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Federal Trade Commission Issues Rule Banning Non-Compete Agreements

Federal Trade Commission Issues Rule Banning Non-Compete Agreements

May 10, 2024

By Lora J. Mizell

On April 23, 2023, the Federal Trade Commission voted 3-2 to implement a final rule that would ban all non-compete agreements as an unfair method of competition, effective September 4, 2024 (barring any change resulting from current legal challenges).

The final rule’s ban would not apply to existing non-compete agreements entered into with “senior executives” – defined as those earning more than $151,146 and who were in a “policy-making position.” New non-compete agreements for these highly compensated senior executives are prohibited by the new rule, however.

The Final Rule likewise does not apply to non-compete agreements entered into by a person “pursuant to a bona fide sale of a business entity,” or a bona fide sale of the person’s “ownership interest in a business entity,” or a bona fide sale of “all or substantially all of a business entity’s operating assets.”  The FTC, like many courts, appears then to recognize a difference between a non-compete agreement in an employment context and a similar agreement connected to the sale of a business.

A non-compete agreement is defined as a term or condition of employment “that prohibits a worker from, penalizes a worker for, or functions to prevent a worker from (i) seeking or accepting work in the United States with a different person where such work would begin after the conclusion of the employment that includes the term or condition; or (ii) operating a business in the United States after the conclusion of the employment that includes the term or condition.”  "Worker” may be construed as an employee or an independent contractor.

The FTC final rule provides it is an unfair method of competition for a person to (1) enter into or attempt to enter into a non-compete clause, (2) to enforce or attempt to enforce a non-compete clause, or (3) to represent that a worker is subject to a non-compete clause.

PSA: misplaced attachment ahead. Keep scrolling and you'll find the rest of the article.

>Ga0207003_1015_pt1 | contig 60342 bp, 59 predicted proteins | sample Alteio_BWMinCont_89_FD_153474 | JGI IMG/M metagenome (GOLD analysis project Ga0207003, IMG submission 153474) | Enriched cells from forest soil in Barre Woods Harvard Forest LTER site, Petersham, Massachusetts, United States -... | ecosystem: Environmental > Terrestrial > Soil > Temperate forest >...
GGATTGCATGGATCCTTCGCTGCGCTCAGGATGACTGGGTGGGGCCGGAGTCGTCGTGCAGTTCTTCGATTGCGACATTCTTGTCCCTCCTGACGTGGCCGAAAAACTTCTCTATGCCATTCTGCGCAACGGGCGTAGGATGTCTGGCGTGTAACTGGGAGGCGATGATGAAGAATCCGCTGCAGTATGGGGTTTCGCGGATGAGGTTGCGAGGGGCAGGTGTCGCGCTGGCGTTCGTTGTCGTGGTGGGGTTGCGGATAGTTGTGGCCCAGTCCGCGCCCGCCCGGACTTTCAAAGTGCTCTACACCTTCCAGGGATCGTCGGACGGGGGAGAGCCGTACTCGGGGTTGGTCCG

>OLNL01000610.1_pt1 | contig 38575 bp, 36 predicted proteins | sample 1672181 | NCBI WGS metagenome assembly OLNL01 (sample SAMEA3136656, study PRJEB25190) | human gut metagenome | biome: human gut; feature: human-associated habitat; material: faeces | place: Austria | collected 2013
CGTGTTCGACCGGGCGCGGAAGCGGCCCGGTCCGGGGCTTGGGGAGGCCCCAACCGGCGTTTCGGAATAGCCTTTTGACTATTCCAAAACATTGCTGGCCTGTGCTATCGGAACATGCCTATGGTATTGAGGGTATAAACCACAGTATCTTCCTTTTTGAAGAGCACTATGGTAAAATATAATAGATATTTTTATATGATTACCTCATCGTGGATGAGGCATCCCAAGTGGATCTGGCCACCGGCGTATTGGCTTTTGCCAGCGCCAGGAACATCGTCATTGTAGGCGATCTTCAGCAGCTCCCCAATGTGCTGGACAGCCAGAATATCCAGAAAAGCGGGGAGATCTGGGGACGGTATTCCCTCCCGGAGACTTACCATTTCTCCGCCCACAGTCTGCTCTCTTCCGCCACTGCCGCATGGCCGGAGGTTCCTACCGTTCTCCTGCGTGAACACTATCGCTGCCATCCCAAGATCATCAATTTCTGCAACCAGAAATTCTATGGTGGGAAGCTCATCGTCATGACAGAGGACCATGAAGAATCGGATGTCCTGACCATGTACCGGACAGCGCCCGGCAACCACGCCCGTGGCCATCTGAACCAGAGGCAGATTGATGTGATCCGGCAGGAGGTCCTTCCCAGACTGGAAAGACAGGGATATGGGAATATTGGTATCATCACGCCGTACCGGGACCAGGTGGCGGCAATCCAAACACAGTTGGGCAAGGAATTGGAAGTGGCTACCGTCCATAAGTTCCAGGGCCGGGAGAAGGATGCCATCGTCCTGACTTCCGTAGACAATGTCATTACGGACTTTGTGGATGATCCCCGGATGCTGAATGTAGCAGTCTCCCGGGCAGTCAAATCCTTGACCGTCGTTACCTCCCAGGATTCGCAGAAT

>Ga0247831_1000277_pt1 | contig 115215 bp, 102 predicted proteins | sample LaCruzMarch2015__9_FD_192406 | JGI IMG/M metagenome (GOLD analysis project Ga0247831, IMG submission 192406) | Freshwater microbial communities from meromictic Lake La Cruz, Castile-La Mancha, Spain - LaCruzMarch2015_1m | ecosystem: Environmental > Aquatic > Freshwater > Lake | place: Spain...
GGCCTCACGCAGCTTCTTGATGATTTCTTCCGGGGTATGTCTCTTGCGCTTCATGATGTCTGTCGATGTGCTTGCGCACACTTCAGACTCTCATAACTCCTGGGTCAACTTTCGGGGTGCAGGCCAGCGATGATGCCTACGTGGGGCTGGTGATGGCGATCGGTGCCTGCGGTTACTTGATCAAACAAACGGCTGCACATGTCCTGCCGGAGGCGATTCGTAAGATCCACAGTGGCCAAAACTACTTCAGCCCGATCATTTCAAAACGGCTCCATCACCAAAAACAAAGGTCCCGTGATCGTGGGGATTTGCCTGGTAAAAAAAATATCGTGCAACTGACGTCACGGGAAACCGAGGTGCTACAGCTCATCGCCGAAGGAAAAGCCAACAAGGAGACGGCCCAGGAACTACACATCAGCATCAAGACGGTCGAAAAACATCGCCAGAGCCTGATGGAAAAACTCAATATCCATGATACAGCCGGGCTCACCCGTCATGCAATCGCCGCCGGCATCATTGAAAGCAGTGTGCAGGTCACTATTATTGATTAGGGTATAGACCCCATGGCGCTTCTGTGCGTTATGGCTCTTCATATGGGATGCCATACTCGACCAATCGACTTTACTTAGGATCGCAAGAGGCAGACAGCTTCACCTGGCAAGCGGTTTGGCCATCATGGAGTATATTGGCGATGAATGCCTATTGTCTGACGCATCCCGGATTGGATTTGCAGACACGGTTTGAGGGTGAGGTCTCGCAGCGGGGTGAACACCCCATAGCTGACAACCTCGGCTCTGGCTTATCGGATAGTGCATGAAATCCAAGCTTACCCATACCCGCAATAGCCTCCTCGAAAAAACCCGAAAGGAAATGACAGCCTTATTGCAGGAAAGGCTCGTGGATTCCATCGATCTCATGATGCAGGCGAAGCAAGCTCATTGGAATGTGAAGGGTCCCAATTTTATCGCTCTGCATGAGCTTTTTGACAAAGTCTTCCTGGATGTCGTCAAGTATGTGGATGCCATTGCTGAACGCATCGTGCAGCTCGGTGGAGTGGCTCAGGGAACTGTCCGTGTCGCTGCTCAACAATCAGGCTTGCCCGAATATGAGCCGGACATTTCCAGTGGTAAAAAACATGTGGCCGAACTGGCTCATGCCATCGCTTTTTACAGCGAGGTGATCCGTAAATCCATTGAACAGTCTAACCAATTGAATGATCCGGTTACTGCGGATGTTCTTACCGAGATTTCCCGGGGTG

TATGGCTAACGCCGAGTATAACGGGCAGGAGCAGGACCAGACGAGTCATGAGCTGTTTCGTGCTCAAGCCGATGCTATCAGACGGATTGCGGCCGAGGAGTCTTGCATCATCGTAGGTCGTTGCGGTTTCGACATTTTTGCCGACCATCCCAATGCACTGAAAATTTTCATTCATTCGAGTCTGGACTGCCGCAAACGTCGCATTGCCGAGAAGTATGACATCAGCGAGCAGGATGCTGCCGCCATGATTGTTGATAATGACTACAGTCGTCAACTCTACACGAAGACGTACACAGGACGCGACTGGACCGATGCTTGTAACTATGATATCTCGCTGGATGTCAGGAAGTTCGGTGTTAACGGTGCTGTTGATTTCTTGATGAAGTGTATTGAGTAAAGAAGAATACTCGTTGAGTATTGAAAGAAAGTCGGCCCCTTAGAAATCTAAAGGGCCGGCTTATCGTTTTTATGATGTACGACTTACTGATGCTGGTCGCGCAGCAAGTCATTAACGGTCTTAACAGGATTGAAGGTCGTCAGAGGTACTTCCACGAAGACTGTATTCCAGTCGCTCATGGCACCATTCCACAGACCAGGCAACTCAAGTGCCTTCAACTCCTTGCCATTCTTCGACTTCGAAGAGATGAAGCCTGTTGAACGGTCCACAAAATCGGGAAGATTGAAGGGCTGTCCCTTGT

On its face, the Final Rule does not ban other restrictive covenants such as non-solicitation and non-disclosure agreements in the employment context. However, the FTC does make clear that those types of clauses could operate as non-competes if drafted too broadly, in which case they would not be enforceable.

The Final Rule also requires that by August 21, 2024, employers provide notice to affected workers “that the worker’s non-compete clause will not be, and cannot legally be, enforced against the worker.”  Companies that are found in violation of the rule may be subject to civil penalties as enforced by the FTC.

Certain employers may be excepted from the new non-compete rule including non-profits, banks, federal credit unions, air and common carriers, and those subject to the Packers and Stockyards Act.

The Final Rule is currently the subject of various lawsuits challenging the FTC’s legal authority to promulgate the Final Rule and seeking a stay of the Final Rule.  Companies are encouraged to review the enforceability of any existing non-competition agreements as well as the enforceability and strategy of executing new non-competition agreements considering the new rule and ongoing legal challenges to the rule.  A review of non-solicitation and non-disclosure agreements is also advisable.

If you have questions about the applicability or details of this Final Rule to your business or simply wish to speak with someone about next steps for compliance, Martin Pringle’s employment attorneys are available to assist in both Kansas and Missouri.

(Image via Seth Sawyers, creative commons license)